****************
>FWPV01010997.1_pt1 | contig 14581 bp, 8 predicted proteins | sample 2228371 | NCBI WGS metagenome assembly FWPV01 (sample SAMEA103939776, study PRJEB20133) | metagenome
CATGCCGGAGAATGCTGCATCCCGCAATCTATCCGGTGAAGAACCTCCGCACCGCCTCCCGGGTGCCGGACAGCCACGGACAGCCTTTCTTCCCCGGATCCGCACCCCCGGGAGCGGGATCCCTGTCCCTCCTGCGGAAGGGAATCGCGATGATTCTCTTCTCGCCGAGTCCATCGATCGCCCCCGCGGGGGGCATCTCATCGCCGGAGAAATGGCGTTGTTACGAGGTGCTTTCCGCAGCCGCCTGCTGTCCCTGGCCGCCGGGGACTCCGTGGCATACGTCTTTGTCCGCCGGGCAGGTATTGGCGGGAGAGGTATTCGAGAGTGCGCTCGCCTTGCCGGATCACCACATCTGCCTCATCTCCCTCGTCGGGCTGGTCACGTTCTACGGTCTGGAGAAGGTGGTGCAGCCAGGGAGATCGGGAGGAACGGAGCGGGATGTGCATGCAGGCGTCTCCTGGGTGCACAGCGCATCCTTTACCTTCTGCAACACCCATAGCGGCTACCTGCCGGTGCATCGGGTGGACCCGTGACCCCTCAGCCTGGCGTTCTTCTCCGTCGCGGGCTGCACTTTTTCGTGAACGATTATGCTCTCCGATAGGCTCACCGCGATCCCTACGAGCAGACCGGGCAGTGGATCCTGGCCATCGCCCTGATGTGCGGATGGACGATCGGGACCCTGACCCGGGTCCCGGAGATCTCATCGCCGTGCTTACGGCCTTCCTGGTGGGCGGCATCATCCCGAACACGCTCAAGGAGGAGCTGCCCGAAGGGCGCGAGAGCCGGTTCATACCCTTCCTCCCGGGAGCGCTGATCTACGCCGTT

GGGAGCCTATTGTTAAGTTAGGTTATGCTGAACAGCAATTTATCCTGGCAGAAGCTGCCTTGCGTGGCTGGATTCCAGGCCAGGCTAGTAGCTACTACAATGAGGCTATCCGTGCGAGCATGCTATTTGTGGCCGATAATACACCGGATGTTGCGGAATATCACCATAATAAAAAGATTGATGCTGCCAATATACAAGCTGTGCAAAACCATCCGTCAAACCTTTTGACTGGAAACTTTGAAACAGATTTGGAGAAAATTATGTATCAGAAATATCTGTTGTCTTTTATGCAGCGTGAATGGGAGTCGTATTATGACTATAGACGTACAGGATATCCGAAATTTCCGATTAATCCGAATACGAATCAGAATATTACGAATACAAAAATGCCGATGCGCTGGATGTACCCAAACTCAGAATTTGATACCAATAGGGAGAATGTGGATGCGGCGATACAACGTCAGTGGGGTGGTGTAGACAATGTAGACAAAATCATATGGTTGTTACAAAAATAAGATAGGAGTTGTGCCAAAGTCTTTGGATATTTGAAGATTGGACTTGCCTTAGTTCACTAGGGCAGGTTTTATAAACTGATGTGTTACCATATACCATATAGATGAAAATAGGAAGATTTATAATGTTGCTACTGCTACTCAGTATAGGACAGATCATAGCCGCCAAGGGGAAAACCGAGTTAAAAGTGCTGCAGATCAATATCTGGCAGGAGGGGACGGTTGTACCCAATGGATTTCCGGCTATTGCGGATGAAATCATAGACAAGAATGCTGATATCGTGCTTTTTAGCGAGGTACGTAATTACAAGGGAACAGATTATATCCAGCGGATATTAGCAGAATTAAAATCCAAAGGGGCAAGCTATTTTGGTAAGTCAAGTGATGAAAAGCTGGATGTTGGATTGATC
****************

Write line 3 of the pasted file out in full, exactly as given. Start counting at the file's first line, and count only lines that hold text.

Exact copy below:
GGGAGCCTATTGTTAAGTTAGGTTATGCTGAACAGCAATTTATCCTGGCAGAAGCTGCCTTGCGTGGCTGGATTCCAGGCCAGGCTAGTAGCTACTACAATGAGGCTATCCGTGCGAGCATGCTATTTGTGGCCGATAATACACCGGATGTTGCGGAATATCACCATAATAAAAAGATTGATGCTGCCAATATACAAGCTGTGCAAAACCATCCGTCAAACCTTTTGACTGGAAACTTTGAAACAGATTTGGAGAAAATTATGTATCAGAAATATCTGTTGTCTTTTATGCAGCGTGAATGGGAGTCGTATTATGACTATAGACGTACAGGATATCCGAAATTTCCGATTAATCCGAATACGAATCAGAATATTACGAATACAAAAATGCCGATGCGCTGGATGTACCCAAACTCAGAATTTGATACCAATAGGGAGAATGTGGATGCGGCGATACAACGTCAGTGGGGTGGTGTAGACAATGTAGACAAAATCATATGGTTGTTACAAAAATAAGATAGGAGTTGTGCCAAAGTCTTTGGATATTTGAAGATTGGACTTGCCTTAGTTCACTAGGGCAGGTTTTATAAACTGATGTGTTACCATATACCATATAGATGAAAATAGGAAGATTTATAATGTTGCTACTGCTACTCAGTATAGGACAGATCATAGCCGCCAAGGGGAAAACCGAGTTAAAAGTGCTGCAGATCAATATCTGGCAGGAGGGGACGGTTGTACCCAATGGATTTCCGGCTATTGCGGATGAAATCATAGACAAGAATGCTGATATCGTGCTTTTTAGCGAGGTACGTAATTACAAGGGAACAGATTATATCCAGCGGATATTAGCAGAATTAAAATCCAAAGGGGCAAGCTATTTTGGTAAGTCAAGTGATGAAAAGCTGGATGTTGGATTGATC